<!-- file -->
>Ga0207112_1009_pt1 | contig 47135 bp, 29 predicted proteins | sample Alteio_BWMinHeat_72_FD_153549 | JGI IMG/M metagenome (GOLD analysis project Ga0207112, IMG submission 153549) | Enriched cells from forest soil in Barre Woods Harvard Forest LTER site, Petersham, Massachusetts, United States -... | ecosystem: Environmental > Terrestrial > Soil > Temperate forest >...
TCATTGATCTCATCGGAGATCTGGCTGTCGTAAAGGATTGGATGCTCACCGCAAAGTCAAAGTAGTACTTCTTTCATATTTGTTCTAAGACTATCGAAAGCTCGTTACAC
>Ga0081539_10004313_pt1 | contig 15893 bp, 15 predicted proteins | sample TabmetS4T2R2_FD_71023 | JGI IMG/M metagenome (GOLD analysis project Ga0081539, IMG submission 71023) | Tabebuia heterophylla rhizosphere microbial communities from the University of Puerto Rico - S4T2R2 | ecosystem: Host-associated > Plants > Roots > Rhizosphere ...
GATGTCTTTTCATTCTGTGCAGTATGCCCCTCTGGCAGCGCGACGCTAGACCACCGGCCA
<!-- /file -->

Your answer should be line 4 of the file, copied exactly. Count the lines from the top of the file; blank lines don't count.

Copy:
GATGTCTTTTCATTCTGTGCAGTATGCCCCTCTGGCAGCGCGACGCTAGACCACCGGCCA